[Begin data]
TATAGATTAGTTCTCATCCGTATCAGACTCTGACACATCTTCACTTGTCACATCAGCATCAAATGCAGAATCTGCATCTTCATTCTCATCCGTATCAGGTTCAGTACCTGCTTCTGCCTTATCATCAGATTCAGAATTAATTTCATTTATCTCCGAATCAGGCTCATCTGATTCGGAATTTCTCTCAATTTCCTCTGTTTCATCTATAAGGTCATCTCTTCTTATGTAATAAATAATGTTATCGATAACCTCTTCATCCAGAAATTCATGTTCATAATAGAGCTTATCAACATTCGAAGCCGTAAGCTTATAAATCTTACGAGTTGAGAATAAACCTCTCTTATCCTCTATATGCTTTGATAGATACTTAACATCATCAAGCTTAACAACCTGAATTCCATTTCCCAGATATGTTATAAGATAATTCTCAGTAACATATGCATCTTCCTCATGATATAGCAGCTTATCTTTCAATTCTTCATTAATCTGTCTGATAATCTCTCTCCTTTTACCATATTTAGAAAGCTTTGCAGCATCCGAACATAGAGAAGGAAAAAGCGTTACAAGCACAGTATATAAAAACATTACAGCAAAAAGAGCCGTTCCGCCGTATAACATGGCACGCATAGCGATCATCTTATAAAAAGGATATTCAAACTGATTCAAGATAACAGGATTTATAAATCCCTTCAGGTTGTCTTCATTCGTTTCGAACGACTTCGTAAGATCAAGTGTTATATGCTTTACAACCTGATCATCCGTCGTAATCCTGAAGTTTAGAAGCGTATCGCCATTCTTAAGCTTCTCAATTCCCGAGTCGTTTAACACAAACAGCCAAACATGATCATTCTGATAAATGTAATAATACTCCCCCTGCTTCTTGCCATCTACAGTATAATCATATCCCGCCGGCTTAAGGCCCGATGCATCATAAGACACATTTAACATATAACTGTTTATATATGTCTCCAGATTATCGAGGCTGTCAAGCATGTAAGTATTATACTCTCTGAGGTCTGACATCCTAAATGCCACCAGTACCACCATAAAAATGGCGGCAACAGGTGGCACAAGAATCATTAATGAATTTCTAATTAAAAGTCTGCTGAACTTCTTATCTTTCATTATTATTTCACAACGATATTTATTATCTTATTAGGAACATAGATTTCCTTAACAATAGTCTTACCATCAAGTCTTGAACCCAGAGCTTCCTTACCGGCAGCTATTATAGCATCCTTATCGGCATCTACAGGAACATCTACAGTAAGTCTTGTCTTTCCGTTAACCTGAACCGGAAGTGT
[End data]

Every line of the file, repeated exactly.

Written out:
TATAGATTAGTTCTCATCCGTATCAGACTCTGACACATCTTCACTTGTCACATCAGCATCAAATGCAGAATCTGCATCTTCATTCTCATCCGTATCAGGTTCAGTACCTGCTTCTGCCTTATCATCAGATTCAGAATTAATTTCATTTATCTCCGAATCAGGCTCATCTGATTCGGAATTTCTCTCAATTTCCTCTGTTTCATCTATAAGGTCATCTCTTCTTATGTAATAAATAATGTTATCGATAACCTCTTCATCCAGAAATTCATGTTCATAATAGAGCTTATCAACATTCGAAGCCGTAAGCTTATAAATCTTACGAGTTGAGAATAAACCTCTCTTATCCTCTATATGCTTTGATAGATACTTAACATCATCAAGCTTAACAACCTGAATTCCATTTCCCAGATATGTTATAAGATAATTCTCAGTAACATATGCATCTTCCTCATGATATAGCAGCTTATCTTTCAATTCTTCATTAATCTGTCTGATAATCTCTCTCCTTTTACCATATTTAGAAAGCTTTGCAGCATCCGAACATAGAGAAGGAAAAAGCGTTACAAGCACAGTATATAAAAACATTACAGCAAAAAGAGCCGTTCCGCCGTATAACATGGCACGCATAGCGATCATCTTATAAAAAGGATATTCAAACTGATTCAAGATAACAGGATTTATAAATCCCTTCAGGTTGTCTTCATTCGTTTCGAACGACTTCGTAAGATCAAGTGTTATATGCTTTACAACCTGATCATCCGTCGTAATCCTGAAGTTTAGAAGCGTATCGCCATTCTTAAGCTTCTCAATTCCCGAGTCGTTTAACACAAACAGCCAAACATGATCATTCTGATAAATGTAATAATACTCCCCCTGCTTCTTGCCATCTACAGTATAATCATATCCCGCCGGCTTAAGGCCCGATGCATCATAAGACACATTTAACATATAACTGTTTATATATGTCTCCAGATTATCGAGGCTGTCAAGCATGTAAGTATTATACTCTCTGAGGTCTGACATCCTAAATGCCACCAGTACCACCATAAAAATGGCGGCAACAGGTGGCACAAGAATCATTAATGAATTTCTAATTAAAAGTCTGCTGAACTTCTTATCTTTCATTATTATTTCACAACGATATTTATTATCTTATTAGGAACATAGATTTCCTTAACAATAGTCTTACCATCAAGTCTTGAACCCAGAGCTTCCTTACCGGCAGCTATTATAGCATCCTTATCGGCATCTACAGGAACATCTACAGTAAGTCTTGTCTTTCCGTTAACCTGAACCGGAAGTGT